Tony Robbins, a motivational speaker and advisor to some very successful people, recently wrote a book called Money, Master the Game. The goal of this book was to identify a “simple and proven path to financial freedom.” In order to discover this he interviewed 12 successful money managers and made an attempt to implement the all-weather portfolio of Ray Dalio, of Bridgewater Associates. While we do not agree with Tony’s rationale for investing, which includes having a permanent allocation of 40% to long-term treasury bonds that is rebalanced annually, we do respect the council of Ray Dalio who has an excellent long-term track record audited since 1991.
Ray Dalio was the first prominent investor to put forth the idea of a “beautiful” deleveraging, i.e. a period where excess debt could be slowly eradicated as the economy grows faster than debt. While debt remains high, his thesis is playing out. Total Credit Market Debt (company, personal, and government) reached a peak of nearly 4 times the economy and has slowly fallen as the economy has recovered since 2009. As of the end of September 2013, the ratio of Total Credit Market Debt to GDP is about 3.3. This happened in conjunction with the US Federal Reserve printing over $3 trillion through its multiple quantitative easing (QE) programs.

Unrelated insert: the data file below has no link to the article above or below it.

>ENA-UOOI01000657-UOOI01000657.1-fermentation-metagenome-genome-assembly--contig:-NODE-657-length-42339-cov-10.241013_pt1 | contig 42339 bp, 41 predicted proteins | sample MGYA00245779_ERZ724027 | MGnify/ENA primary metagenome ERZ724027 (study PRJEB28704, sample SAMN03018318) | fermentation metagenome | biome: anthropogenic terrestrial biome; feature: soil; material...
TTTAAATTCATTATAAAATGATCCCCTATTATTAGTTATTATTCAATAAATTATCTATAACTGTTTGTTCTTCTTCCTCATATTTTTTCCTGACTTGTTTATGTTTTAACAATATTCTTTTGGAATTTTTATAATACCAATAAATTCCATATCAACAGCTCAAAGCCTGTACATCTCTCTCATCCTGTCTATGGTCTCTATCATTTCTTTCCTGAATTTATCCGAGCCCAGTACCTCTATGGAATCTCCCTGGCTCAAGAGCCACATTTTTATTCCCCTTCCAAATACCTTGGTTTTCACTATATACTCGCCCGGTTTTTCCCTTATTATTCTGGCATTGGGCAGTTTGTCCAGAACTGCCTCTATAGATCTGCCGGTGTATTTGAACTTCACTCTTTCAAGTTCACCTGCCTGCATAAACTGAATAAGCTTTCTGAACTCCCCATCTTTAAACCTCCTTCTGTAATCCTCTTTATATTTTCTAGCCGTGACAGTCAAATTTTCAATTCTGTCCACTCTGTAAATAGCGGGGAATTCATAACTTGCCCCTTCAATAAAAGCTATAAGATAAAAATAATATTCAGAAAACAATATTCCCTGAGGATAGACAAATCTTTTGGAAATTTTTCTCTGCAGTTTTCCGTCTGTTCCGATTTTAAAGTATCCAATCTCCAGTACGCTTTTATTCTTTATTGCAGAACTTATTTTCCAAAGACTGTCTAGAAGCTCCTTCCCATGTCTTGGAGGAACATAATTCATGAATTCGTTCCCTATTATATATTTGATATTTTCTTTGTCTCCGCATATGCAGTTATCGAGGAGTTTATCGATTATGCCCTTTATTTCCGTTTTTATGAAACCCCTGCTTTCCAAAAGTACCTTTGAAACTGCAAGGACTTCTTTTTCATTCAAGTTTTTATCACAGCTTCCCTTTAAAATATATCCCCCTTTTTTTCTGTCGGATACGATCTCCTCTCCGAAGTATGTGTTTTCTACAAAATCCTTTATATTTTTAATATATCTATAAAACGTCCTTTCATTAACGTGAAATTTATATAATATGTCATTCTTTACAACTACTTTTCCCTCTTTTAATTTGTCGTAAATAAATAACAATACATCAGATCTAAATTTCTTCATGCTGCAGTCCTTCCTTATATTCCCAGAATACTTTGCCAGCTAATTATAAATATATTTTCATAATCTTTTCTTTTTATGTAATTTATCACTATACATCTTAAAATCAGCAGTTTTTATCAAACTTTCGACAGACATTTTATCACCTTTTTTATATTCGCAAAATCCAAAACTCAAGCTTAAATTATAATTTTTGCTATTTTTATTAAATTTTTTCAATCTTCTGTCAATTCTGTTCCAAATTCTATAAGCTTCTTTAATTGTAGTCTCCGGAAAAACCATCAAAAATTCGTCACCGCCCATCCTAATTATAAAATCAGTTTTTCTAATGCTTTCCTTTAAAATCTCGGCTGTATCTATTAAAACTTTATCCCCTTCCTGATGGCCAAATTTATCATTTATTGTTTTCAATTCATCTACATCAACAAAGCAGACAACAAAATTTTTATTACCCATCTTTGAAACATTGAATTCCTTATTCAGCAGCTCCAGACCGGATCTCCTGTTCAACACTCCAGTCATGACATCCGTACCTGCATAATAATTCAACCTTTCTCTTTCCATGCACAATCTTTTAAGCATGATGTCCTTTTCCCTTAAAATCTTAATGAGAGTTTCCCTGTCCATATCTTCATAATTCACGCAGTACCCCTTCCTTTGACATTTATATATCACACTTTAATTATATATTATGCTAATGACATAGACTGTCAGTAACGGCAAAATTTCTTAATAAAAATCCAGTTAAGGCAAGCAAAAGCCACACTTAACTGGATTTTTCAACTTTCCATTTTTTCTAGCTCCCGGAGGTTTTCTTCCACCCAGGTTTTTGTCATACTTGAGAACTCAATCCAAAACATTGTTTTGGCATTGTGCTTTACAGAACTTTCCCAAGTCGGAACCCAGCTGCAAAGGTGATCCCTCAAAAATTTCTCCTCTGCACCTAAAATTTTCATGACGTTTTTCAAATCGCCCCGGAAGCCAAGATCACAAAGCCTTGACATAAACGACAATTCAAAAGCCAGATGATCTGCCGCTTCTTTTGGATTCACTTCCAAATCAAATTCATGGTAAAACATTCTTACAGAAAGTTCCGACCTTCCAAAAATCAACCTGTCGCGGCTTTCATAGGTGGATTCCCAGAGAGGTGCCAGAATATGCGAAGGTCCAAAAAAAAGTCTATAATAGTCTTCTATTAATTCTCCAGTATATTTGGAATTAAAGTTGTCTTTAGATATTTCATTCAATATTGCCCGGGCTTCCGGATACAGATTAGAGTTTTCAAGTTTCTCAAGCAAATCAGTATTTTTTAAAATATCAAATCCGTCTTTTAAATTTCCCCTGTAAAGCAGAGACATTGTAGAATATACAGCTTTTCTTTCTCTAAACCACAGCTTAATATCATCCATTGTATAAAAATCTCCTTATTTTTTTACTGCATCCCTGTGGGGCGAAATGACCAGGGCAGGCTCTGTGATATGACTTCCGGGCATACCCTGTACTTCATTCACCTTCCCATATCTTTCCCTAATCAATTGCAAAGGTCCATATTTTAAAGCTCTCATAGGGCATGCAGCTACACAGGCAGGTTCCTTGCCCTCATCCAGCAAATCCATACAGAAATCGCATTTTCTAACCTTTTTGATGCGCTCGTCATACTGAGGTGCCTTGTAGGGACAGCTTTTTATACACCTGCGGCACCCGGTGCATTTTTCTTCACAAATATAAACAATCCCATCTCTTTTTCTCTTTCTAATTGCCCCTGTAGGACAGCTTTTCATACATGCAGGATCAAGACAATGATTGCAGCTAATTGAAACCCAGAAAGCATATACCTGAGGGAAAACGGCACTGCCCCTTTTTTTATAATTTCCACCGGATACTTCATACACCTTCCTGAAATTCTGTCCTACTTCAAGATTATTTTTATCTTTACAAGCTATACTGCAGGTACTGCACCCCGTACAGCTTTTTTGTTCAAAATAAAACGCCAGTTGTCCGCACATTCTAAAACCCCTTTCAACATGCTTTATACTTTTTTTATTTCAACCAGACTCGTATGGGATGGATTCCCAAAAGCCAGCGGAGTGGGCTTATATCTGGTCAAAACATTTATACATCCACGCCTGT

To put this in numbers, the S&P 500 has returned about 18% p.a. for the last 3 years while Dalio’s funds targeting 12% and 18% volatility respectively returned 2.2% and 3.2%. However looking back to 1992, Dalio’s funds have returned 9.5% and 13.2% while the S&P 500 returned 9.3%. This was accomplished with substantially less risk. Dalio, seeing problems in 2007, was conservatively positioned and actually experienced positive returns when the major markets were down over 50% from 2007-2009.
Managers we love with investment track records of 20-30 years or more, like Dalio, generally suffered underperformance compared to the US stock market in 2014. Those more exposed overseas suffered the worst, a couple actually were negative for 2014. We know based on historical analysis that this underperformance is rare, and happens most often in times when our managers are unwilling to participate in overvalued markets.